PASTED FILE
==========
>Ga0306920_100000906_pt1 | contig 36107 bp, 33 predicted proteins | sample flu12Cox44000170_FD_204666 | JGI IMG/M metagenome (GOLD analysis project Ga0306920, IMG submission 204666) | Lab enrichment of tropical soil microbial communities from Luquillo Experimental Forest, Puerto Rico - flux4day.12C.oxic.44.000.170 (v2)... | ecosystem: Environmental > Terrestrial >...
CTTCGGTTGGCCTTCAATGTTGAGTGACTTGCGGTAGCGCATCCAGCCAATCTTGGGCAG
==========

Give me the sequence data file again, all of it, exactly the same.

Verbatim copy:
>Ga0306920_100000906_pt1 | contig 36107 bp, 33 predicted proteins | sample flu12Cox44000170_FD_204666 | JGI IMG/M metagenome (GOLD analysis project Ga0306920, IMG submission 204666) | Lab enrichment of tropical soil microbial communities from Luquillo Experimental Forest, Puerto Rico - flux4day.12C.oxic.44.000.170 (v2)... | ecosystem: Environmental > Terrestrial >...
CTTCGGTTGGCCTTCAATGTTGAGTGACTTGCGGTAGCGCATCCAGCCAATCTTGGGCAG